Paradise found

It doesn’t take much to make me happy. Give me a few butterflies and birds to look at, maybe some dragonflies and bees, and I’m in my element. Of course, all this has to take place somewhere warm and sunny and preferably on a campsite which is not just any old campsite, whilst spending relaxing days of leisure in Audrey, our motorhome.

carpenter bee in pollen

One September few years ago this state of relative bliss was achieved. Having travelled south through France via a couple of sites in the Loire region we revisited the Dordogne and the aptly named Camping Le Paradis, a beautiful sub-tropical garden of a campsite with large shaded pitches and immaculate facilities.

Leaving behind the mosquitoes which had feasted on my blood in the Loire, we didn’t encounter any at Le Paradis, in spite of its direct access to the River Vézère, which flows alongside the site. Here I was able to indulge in close up viewing of shiny violet-black carpenter bees as they busied themselves amongst the colourful flowerbeds on site. These solitary bees are alarmingly large and make a loud buzz as they swiftly fly between flowers, seeking out pollen. One of the many I saw was smothered in it. They rarely sting and nest in dead wood, hence the name. In bee-spotting mode, I watched a red tailed bumble bee, also busy with pollen. The black and yellow furry stripes on its abdomen made it look as if it was wearing a frilly ra-ra skirt.

Lush vegetation abounds on site and in addition to the many different kinds of bees, the flowerbeds are visited by hummingbird hawk moths, fascinating day-flying moths which hover as they collect pollen through a long proboscis. They resemble real humming birds, have beige furry bodies and black and white striped rear ends. They’re a delight to watch but are difficult to photograph as they move so fast. Time can stand still just observing these insects go about their daily life.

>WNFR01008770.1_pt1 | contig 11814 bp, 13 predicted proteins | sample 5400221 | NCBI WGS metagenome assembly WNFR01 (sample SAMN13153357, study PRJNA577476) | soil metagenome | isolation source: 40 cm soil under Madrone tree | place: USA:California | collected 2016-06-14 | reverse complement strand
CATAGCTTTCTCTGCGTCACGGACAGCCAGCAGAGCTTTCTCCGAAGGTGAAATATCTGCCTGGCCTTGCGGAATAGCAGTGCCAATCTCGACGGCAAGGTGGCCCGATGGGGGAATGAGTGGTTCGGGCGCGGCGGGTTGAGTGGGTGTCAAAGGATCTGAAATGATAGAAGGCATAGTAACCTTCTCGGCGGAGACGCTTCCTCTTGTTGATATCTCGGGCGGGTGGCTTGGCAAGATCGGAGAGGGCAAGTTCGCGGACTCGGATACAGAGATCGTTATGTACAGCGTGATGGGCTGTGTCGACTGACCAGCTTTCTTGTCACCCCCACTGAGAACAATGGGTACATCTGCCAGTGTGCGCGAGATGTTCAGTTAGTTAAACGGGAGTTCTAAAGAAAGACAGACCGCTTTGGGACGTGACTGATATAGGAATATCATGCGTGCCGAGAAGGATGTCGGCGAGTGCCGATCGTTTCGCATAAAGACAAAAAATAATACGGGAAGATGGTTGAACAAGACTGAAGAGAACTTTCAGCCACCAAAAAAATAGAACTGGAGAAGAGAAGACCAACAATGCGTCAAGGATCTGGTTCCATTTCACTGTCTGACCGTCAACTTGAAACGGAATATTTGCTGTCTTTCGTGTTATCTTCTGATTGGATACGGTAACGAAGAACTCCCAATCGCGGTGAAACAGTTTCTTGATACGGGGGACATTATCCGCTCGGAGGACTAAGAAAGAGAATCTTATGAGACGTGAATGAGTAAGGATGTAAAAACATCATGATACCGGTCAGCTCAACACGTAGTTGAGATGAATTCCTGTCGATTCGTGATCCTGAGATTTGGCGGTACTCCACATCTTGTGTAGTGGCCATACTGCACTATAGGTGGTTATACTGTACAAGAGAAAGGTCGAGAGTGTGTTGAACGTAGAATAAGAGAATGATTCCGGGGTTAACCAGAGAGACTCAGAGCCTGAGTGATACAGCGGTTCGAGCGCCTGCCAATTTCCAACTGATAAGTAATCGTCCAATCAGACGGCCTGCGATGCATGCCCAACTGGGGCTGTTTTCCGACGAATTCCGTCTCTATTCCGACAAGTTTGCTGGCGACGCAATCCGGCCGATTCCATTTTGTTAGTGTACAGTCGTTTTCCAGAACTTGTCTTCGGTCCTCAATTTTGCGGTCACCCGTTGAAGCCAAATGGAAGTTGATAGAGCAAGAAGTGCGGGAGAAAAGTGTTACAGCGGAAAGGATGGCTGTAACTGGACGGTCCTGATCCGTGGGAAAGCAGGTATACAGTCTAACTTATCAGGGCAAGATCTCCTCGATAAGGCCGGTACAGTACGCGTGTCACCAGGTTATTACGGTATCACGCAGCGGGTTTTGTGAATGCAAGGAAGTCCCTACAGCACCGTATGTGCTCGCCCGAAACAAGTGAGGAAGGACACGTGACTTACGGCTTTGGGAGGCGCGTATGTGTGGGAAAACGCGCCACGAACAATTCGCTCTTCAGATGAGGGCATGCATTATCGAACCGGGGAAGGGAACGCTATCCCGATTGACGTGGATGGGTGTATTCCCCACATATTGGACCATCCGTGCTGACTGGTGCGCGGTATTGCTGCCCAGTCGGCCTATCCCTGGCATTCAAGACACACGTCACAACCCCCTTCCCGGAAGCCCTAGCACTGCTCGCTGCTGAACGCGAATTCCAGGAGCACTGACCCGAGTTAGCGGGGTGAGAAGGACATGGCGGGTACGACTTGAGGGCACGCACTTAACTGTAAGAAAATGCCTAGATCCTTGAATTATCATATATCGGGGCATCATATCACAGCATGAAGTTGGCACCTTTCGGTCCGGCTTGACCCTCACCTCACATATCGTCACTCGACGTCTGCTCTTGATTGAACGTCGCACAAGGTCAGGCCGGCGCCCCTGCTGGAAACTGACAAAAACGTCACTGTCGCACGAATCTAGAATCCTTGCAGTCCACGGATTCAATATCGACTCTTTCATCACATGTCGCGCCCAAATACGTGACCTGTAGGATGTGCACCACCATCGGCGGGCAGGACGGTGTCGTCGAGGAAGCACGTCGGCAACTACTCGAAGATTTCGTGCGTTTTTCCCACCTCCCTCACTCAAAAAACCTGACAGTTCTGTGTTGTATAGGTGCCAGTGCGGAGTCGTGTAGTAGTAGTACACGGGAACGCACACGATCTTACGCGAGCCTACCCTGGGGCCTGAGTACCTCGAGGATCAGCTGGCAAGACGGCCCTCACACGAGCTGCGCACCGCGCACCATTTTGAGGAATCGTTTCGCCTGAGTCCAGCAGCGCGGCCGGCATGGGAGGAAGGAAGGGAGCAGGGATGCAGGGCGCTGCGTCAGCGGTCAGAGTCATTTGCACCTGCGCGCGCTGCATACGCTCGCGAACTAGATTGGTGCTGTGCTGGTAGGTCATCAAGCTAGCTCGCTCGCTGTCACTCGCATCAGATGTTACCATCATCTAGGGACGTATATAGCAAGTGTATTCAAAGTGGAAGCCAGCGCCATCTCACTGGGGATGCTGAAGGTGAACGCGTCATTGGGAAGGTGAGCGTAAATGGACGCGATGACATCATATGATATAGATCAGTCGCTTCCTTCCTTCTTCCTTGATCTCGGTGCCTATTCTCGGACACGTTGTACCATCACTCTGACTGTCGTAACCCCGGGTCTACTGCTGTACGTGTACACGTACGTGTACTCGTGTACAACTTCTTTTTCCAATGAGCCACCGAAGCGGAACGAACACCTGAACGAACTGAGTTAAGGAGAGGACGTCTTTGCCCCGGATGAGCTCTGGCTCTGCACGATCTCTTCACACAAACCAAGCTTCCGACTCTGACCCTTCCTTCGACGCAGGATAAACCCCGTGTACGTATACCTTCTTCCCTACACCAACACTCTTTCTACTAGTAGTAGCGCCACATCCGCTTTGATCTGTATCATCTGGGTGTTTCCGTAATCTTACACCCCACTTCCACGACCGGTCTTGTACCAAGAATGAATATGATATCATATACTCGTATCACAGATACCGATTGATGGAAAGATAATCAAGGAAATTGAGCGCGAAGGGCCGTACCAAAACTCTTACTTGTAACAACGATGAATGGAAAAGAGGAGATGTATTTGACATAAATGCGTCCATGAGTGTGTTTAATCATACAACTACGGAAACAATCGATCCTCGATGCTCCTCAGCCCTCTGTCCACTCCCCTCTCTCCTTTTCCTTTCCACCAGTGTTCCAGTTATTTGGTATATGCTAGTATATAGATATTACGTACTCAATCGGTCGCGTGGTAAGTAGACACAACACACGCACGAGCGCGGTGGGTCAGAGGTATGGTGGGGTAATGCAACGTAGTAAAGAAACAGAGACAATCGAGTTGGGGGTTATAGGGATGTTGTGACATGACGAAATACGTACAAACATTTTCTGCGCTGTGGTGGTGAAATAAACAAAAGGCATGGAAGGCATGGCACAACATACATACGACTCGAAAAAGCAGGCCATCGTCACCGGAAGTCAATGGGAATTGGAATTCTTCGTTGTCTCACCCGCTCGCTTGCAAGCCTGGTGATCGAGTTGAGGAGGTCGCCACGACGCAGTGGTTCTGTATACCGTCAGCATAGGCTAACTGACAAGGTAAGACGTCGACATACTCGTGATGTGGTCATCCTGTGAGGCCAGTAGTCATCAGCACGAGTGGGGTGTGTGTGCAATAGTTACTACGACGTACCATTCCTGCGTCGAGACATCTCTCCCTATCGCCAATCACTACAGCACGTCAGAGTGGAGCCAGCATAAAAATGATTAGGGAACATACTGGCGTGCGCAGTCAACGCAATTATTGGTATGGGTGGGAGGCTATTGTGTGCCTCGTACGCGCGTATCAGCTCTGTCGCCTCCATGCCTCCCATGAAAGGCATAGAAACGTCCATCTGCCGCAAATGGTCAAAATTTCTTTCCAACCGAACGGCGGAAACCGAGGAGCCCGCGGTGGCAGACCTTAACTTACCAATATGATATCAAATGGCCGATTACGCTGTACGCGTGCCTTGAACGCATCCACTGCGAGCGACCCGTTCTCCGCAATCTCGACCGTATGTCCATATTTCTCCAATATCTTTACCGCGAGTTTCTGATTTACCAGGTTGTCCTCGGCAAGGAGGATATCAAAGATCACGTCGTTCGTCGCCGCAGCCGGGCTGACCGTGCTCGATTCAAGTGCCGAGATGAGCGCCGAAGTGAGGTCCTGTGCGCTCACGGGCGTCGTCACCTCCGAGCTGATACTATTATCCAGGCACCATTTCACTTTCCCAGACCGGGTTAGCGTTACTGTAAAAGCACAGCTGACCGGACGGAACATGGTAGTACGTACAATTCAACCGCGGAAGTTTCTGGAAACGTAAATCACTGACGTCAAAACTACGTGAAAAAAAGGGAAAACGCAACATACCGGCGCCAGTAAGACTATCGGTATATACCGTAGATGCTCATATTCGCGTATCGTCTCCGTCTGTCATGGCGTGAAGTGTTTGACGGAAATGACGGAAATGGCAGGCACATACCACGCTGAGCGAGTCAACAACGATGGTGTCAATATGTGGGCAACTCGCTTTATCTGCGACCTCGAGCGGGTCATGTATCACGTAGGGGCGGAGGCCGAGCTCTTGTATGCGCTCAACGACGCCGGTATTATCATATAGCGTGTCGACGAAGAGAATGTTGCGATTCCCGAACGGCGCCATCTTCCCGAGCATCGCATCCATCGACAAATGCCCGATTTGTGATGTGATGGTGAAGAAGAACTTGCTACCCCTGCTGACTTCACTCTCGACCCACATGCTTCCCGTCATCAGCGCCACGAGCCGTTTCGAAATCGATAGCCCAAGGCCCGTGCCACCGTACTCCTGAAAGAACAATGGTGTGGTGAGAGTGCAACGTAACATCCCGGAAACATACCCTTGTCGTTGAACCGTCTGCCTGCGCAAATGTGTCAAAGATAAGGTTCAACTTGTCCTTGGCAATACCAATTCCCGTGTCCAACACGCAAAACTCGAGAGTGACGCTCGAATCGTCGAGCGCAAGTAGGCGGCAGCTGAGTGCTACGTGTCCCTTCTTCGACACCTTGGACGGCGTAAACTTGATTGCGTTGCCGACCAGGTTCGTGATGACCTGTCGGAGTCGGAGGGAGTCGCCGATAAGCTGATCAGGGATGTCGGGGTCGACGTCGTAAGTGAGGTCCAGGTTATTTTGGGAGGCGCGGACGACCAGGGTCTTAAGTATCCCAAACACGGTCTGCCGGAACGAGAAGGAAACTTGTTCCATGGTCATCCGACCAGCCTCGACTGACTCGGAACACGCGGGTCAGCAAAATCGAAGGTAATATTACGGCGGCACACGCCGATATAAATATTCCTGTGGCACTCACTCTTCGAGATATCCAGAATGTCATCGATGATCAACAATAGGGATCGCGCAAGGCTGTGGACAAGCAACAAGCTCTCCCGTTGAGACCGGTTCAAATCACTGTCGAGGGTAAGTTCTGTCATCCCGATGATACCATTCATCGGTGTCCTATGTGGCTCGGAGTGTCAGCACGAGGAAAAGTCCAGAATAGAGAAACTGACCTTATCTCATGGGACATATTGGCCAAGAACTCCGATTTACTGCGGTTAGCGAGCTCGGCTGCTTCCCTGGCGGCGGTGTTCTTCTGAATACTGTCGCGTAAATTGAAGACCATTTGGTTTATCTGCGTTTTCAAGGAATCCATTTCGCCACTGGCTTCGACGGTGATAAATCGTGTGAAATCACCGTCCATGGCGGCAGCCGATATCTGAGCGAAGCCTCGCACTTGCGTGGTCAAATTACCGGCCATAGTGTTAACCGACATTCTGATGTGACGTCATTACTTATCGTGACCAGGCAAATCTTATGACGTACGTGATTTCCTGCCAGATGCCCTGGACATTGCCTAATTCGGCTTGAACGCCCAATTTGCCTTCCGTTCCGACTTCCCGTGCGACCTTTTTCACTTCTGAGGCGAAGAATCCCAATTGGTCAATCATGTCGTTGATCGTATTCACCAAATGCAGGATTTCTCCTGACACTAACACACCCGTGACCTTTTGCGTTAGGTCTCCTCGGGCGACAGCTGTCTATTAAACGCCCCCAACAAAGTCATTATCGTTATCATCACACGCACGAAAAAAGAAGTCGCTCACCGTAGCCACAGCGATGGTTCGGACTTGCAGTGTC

There were plenty of butterflies to keep me happy as I walked along by the Vézère with views of the historic Roque Saint-Christophe on the opposite bank. This large IMG_3682prehistoric dwelling has numerous rock shelters on five levels, which have been hollowed out from the limestone cliffs. Earliest traces of occupation go back 50,000 years.

Having been to this ancient site, it was the butterflies which demanded my attention. Adonis blues darted across the nearby fields, in and out of the long grasses, and sometimes visited our pitch. They look like bright jewels in the sunshine. Meadow browns were everywhere, mostly where it was sunny, whilst the speckled wood butterflies preferred the shaded areas along by the river.

The high point for me was spotting a lesser purple emperor butterfly feasting on horse dung in a field not far from the campsite’s community herb and berry garden. Seeing this large and rather beautiful butterfly as it tucked into what might be considered a disgusting meal, the interconnectedness of the web of life was demonstrated while its wings reflected a purple sheen like shot silk.

And then, of course, there was the snake. Walking along by the river bank one day, I’d stepped off the path to get a better view of the water as it flowed over some reeds. “Why are you standing next to that snake?” asked husband. Executing a backwards leap that would have had a ballet master shouting “Bravo!” I managed to take in the lazily curled length (50-80cm according to my research) of this smooth snake (rapidly researched when we got back to the van together with its status – non-poisonous), before it quickly slithered into the nearby undergrowth. No photo of this; I was as busy getting out of its way as it was getting out of mine!

We did tear ourselves away from the flora and fauna to go to the nearby attractive town of Sarlat, well worth a visit, but decided to give the Lascaux 2 caves in Montignac a miss. The lure of the leisure time in the sun was just too strong to be ignored!

This edited and updated article first appeared in the Murvi Club in-house e-magazine.

Baftas, Brexit and Insects

I awake this morning to the news headlines on the radio. First up is the Baftas – hot news at the moment as The Favourite has scooped an armful of awards, with Olivia Colman getting the Best Actress accolade. She was briliant, as were her supporting female leads; the film was odd and slightly boring (my view) and seemed filled with characters who were distinctly nasty to each other. I far preferred Stan and Ollie and Bohemian Rhapsody. But then I’m a push over for films with a spot of happiness, some poignant sadness and with music in them.

The news moves on to Brexit; in third place comes a mention of the alarming lack of insects, news of which has just broken.

Back to Brexit – that ongoing saga of unbelievable self-harm which parliament, government, the Prime Minister and some of the country seems to be willingly – almost eagerly? – putting itself through in the name of the “will of the people”. What tosh. It’s the most dangerous emergency the UK has faced sine WW2.

Boris Johnson is being interviewed and he’s using the quiet, well-modulated voice he’s no doubt been schooled in using, in an attempt to be taken seriously as he spouts something or other I may or may not have heard before. I’ve had enough of this man and the porkies he peddled during the referendum campaign so I turn off the radio.